Peter Bourne, 37, a Washington psychiatrist and early Carter supporter, who will be special assistant to the president for mental health and drug abuse.

Joseph W. Aragon, 35, director voter registration and Spanish-speaking affairs for the Democratic National Committee, who will be special assistant to the President and White House ombudsman.

Martha Mallard (Bunny) Mitchell, 36, director of information for the Drug Abuse Council in Washington, who will be special assistant to the President for special projects.

The group of 12 top White House aides that Carter has now named includes two women (Costanza and Mitchell), one black (Mitchell) and one Hispanic-American (Aragon). Powell rejected suggestions that this number fell short of Carter's campaign promise to increase substantially the number of women and minority group members in key White House and administration positions.

"I invite your comparison of our performance in this regard with other White House staffs." he said.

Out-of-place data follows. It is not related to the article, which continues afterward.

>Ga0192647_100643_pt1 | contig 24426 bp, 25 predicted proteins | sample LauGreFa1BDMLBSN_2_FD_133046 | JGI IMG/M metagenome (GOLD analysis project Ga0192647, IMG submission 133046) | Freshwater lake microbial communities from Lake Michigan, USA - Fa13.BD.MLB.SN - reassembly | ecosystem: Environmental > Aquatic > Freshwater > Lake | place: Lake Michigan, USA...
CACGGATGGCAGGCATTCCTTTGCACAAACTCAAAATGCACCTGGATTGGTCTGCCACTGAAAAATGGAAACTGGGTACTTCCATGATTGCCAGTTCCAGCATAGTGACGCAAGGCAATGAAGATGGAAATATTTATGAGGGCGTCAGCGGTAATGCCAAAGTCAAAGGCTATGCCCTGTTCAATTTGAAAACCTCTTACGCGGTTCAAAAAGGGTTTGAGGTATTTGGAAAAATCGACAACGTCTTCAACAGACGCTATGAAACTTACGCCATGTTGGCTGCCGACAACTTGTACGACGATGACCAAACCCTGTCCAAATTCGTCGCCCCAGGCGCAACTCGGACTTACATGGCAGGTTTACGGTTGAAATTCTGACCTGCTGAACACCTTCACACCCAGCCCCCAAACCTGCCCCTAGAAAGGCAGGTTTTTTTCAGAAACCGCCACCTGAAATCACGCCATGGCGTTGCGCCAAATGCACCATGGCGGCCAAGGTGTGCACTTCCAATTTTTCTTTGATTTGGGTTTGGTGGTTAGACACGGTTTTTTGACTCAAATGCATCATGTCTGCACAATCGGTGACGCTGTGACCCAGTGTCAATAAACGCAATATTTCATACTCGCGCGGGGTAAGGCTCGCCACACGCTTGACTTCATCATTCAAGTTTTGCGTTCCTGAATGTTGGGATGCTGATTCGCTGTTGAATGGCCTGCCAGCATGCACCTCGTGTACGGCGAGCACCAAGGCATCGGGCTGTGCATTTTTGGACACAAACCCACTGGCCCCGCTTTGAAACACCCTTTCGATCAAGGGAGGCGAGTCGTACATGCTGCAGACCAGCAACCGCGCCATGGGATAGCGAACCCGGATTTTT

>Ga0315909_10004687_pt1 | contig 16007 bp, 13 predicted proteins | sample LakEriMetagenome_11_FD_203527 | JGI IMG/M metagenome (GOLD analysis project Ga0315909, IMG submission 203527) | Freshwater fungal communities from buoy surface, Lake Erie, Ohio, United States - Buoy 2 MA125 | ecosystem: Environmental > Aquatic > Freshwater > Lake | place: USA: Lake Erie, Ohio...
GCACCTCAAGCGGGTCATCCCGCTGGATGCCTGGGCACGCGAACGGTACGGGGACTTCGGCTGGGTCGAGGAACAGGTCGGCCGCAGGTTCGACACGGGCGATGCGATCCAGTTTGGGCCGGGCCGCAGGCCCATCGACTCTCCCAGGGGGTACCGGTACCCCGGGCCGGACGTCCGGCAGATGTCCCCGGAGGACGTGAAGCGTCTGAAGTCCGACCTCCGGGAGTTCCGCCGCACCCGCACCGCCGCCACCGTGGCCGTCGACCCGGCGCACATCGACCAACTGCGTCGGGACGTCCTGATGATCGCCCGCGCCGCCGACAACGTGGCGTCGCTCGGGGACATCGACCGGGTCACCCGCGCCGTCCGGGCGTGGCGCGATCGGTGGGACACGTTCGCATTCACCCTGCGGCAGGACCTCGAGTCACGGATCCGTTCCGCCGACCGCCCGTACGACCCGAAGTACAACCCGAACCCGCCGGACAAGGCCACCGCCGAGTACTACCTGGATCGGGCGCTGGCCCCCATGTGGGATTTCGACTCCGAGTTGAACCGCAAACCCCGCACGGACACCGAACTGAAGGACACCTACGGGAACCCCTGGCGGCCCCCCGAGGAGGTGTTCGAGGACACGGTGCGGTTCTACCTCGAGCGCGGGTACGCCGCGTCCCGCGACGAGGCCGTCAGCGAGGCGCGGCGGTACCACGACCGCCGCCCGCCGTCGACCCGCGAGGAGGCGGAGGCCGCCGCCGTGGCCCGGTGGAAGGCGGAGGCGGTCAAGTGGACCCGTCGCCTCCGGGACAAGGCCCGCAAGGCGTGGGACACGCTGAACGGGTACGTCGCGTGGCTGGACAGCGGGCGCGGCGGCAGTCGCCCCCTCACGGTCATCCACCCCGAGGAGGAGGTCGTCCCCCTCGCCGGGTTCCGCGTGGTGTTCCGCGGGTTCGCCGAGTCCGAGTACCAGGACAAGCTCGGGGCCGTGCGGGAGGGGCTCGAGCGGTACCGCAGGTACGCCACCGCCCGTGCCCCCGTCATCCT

Powell also said that in the White House positions just below the key aides there will be "greater representation of women and blacks."

Beyond the names and titles that were announced today, the manner in which the Carter White House will function remained largely unknown and is likely to evolve slowly over the first several months of the new administration.

Powell said that Carter's senior aides will hold daily morning staff meetings to be presided over by Lipshutz. Describing Lipshutz as "the elder statesman" of the group, Powell said that both Carter and the other aides agreed that he should be given that task.

As such, Lipshutz may come as close to being the White House "chief of staff" in the early days of the Carter administration as anyone. But, as Carter promised, no one was given the chief of staff title and Powell insisted that none of the senior aides would assume that function.

(At a luncheon with reporters in Washington, Watson gave additional information on how the Carter White House will be organized.

Watson said Carter had told Eizenstat that his responsibility would be for issues before they became law, and Watson would be responsible for them after they were adopted. In other words, Eizenstat would initiate policy ideas. Watson would see to it that theyare implemented.